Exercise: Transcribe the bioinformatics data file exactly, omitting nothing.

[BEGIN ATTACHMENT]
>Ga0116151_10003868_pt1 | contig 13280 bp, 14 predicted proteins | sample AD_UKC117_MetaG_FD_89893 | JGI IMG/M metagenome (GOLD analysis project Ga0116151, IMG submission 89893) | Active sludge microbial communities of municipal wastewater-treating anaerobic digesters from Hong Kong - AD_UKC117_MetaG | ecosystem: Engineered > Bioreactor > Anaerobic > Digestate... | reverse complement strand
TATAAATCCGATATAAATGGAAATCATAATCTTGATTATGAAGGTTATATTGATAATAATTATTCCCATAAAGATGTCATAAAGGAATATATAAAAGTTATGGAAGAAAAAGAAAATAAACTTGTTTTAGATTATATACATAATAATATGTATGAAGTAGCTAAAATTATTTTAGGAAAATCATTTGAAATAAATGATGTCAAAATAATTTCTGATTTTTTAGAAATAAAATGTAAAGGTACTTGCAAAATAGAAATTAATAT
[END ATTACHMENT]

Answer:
>Ga0116151_10003868_pt1 | contig 13280 bp, 14 predicted proteins | sample AD_UKC117_MetaG_FD_89893 | JGI IMG/M metagenome (GOLD analysis project Ga0116151, IMG submission 89893) | Active sludge microbial communities of municipal wastewater-treating anaerobic digesters from Hong Kong - AD_UKC117_MetaG | ecosystem: Engineered > Bioreactor > Anaerobic > Digestate... | reverse complement strand
TATAAATCCGATATAAATGGAAATCATAATCTTGATTATGAAGGTTATATTGATAATAATTATTCCCATAAAGATGTCATAAAGGAATATATAAAAGTTATGGAAGAAAAAGAAAATAAACTTGTTTTAGATTATATACATAATAATATGTATGAAGTAGCTAAAATTATTTTAGGAAAATCATTTGAAATAAATGATGTCAAAATAATTTCTGATTTTTTAGAAATAAAATGTAAAGGTACTTGCAAAATAGAAATTAATAT